Happy October! Welcome to the spooky season and part one of a four-part series looking at girlhood in some of my favorite spooky entertainment. This week, I am taking a look at girlhood on The X-Files (do do do do do doooo).
Girlhood on The X-Files
I have such good memories of The X-Files from my own girlhood; for me, it was really the gateway drug to creepy entertainment. (I mean, other than Scary Stories to Tell in the Dark). My dad enjoyed the show, but it came on around the time that he usually went to bed, since he had to get up so early to go to work as a morning show host. That meant that he usually fell asleep watching it. In the house we lived in until I was in the sixth grade, my parents’ bedroom was next door to mine and, after they got a little TV set for their room, I would sneak to sit in the doorway of their room, watching The X-Files while Dad was asleep and Mom was watching her own show downstairs. Did it scare the crap out of me? Yes. Did I love it? Yes! The monster of the week episodes have always been my favorite, and, later, Dad and I would spend Saturday afternoons watching reruns of The Twilight Zone or old B horror movies such as Attack of the 50 Foot Woman. When it came to The X-Files, though, I was waaaaay more into the show than Dad was. Perhaps it was because of how dreamy Agent Mulder could be, or perhaps it was because, as I entered my teen years, I was at an age prone to getting obsessed with things. Either way, The X-Files and Early Edition ruled my early adolescent TV screen.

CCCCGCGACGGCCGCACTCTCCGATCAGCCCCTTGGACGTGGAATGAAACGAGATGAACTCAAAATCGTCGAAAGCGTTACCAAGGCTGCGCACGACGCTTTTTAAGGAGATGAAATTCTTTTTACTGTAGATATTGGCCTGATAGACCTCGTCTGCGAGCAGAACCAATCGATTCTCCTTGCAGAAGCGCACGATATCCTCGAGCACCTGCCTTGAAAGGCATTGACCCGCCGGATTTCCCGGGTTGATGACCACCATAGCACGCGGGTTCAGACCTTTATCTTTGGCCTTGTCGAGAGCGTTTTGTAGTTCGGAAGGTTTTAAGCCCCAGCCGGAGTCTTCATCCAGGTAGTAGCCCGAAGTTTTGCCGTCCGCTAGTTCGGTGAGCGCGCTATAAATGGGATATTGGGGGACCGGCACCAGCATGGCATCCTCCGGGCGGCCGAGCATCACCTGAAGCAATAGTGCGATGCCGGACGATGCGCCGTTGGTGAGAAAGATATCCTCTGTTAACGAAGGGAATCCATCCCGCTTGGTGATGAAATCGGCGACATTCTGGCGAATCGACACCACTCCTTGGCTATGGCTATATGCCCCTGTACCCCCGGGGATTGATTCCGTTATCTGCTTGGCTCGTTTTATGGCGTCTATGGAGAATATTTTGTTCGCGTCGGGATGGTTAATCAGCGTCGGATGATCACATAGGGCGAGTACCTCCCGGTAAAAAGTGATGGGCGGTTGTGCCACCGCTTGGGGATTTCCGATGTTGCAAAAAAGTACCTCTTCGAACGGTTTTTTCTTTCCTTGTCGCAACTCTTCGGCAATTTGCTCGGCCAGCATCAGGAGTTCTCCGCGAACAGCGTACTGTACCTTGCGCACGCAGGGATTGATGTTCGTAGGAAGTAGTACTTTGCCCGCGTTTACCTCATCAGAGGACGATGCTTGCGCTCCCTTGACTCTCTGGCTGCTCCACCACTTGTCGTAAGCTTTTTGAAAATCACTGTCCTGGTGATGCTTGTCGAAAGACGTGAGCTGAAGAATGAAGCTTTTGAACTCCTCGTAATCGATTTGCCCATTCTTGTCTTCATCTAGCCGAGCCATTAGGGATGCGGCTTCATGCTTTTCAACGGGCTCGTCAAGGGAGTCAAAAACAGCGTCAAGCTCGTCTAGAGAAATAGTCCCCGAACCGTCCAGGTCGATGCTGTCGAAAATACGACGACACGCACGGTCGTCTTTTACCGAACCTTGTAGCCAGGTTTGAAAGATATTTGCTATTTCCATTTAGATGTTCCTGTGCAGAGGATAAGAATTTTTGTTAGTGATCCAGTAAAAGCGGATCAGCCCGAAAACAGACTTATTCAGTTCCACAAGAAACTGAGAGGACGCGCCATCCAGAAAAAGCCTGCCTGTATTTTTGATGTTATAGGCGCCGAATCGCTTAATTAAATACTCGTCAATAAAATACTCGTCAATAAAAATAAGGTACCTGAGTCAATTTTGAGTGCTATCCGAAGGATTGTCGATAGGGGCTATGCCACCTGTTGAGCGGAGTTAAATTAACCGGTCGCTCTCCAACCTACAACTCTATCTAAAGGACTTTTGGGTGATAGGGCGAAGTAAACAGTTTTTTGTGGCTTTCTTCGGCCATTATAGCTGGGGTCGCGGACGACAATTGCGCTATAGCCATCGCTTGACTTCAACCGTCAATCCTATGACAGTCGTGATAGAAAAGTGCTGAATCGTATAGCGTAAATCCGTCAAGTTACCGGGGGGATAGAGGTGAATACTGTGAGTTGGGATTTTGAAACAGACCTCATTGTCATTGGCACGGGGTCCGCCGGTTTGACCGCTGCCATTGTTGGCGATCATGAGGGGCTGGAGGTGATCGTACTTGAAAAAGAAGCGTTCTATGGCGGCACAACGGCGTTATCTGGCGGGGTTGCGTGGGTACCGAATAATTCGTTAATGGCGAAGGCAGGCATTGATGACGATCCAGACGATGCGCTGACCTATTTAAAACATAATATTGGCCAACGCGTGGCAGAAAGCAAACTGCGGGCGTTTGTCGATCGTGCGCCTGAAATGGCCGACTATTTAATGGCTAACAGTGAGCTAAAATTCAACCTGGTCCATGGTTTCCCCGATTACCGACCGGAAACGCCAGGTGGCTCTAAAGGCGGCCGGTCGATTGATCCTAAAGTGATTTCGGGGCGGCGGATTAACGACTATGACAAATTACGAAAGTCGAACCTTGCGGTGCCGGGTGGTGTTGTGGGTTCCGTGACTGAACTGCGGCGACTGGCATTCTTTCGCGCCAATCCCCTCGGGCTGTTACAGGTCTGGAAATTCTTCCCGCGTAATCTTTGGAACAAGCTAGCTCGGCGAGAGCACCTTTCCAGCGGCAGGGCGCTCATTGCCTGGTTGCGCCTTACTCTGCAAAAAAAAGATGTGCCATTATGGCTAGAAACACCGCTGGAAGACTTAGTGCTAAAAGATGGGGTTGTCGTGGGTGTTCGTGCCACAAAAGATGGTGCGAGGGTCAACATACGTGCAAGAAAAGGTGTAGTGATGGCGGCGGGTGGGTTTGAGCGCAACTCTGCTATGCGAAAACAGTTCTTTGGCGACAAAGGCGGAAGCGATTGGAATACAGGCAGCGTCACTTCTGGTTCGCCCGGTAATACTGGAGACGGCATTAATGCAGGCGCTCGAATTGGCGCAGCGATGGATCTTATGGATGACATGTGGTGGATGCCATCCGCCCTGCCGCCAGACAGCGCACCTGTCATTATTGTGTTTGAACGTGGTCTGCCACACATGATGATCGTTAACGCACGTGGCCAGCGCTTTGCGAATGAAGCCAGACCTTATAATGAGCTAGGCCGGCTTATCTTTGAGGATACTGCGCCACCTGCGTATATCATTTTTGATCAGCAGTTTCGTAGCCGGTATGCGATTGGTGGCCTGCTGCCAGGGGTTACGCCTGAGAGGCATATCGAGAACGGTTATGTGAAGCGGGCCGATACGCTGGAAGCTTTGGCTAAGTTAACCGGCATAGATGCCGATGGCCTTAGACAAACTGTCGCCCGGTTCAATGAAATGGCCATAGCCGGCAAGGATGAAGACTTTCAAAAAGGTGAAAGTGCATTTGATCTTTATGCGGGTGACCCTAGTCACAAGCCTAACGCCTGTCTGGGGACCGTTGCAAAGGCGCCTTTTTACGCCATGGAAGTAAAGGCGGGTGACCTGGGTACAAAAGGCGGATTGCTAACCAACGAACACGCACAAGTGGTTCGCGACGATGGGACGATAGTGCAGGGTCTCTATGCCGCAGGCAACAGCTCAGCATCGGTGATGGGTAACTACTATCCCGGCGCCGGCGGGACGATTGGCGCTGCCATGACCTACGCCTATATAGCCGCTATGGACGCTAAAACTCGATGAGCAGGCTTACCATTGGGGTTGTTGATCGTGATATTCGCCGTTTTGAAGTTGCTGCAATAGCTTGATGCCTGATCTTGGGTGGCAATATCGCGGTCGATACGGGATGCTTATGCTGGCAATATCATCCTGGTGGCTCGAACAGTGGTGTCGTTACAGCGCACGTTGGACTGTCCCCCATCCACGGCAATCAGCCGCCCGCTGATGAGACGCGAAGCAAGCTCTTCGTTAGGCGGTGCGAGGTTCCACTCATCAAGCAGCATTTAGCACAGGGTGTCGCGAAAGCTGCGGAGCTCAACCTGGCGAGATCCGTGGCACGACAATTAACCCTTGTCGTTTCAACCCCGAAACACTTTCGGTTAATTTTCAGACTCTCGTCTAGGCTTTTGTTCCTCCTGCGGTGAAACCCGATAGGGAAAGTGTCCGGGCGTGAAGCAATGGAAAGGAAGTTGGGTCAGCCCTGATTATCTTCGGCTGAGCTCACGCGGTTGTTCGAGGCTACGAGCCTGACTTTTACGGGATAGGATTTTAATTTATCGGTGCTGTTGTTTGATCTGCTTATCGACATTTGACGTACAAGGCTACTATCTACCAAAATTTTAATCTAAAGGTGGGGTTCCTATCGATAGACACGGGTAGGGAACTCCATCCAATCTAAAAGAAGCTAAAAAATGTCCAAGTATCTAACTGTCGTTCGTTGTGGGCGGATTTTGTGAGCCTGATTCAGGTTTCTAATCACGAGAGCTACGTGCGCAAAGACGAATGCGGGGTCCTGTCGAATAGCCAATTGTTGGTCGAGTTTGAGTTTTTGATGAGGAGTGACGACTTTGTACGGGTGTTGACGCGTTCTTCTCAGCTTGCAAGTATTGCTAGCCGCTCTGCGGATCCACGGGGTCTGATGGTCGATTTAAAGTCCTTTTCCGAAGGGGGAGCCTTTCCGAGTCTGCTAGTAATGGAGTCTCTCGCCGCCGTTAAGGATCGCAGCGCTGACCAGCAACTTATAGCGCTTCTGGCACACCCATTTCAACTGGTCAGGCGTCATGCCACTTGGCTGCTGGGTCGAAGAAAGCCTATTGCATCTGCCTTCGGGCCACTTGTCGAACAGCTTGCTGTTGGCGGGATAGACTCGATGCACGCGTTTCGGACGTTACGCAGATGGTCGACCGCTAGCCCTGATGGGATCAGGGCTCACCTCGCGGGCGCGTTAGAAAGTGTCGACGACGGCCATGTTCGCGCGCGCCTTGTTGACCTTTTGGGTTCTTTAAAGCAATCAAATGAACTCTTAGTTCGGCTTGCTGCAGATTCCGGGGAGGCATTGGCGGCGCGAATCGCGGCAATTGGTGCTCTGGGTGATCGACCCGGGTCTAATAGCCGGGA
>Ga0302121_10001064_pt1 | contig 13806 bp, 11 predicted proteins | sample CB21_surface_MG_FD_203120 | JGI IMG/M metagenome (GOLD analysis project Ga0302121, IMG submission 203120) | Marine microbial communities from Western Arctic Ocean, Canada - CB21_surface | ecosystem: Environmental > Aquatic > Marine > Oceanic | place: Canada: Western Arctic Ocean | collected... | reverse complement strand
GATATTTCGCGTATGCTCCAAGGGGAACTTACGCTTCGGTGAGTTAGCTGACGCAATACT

When it comes to girls on The X-Files, the first character who comes to mind is Samantha Mulder. The abduction of his sister motivates Mulder to go into the FBI and to explore alien phenomena. More on that later. The presentation of Samantha Mulder as an innocent who needs to be saved or avenged is not the only representation of girlhood on the show, however. On a show that had a relatively complicated take on human nature and an often Twilight Zone-like bite to its commentary on human behavior, girlhood is no less twisted than anything else. Often, girls are connected to the show’s obsession with fertility, its poking fun at Satanic Panic, and the darkness with which it generally presents childhood. Often on the show, children are victims or observers of the bad behavior of adults. Just as often, however, they are perpetrators of their own schemes. The following are my top 5 episodes of The X-Files about girls (in chronological order). Spoiler alert, obviously. This show is almost 30 years old, c’mon.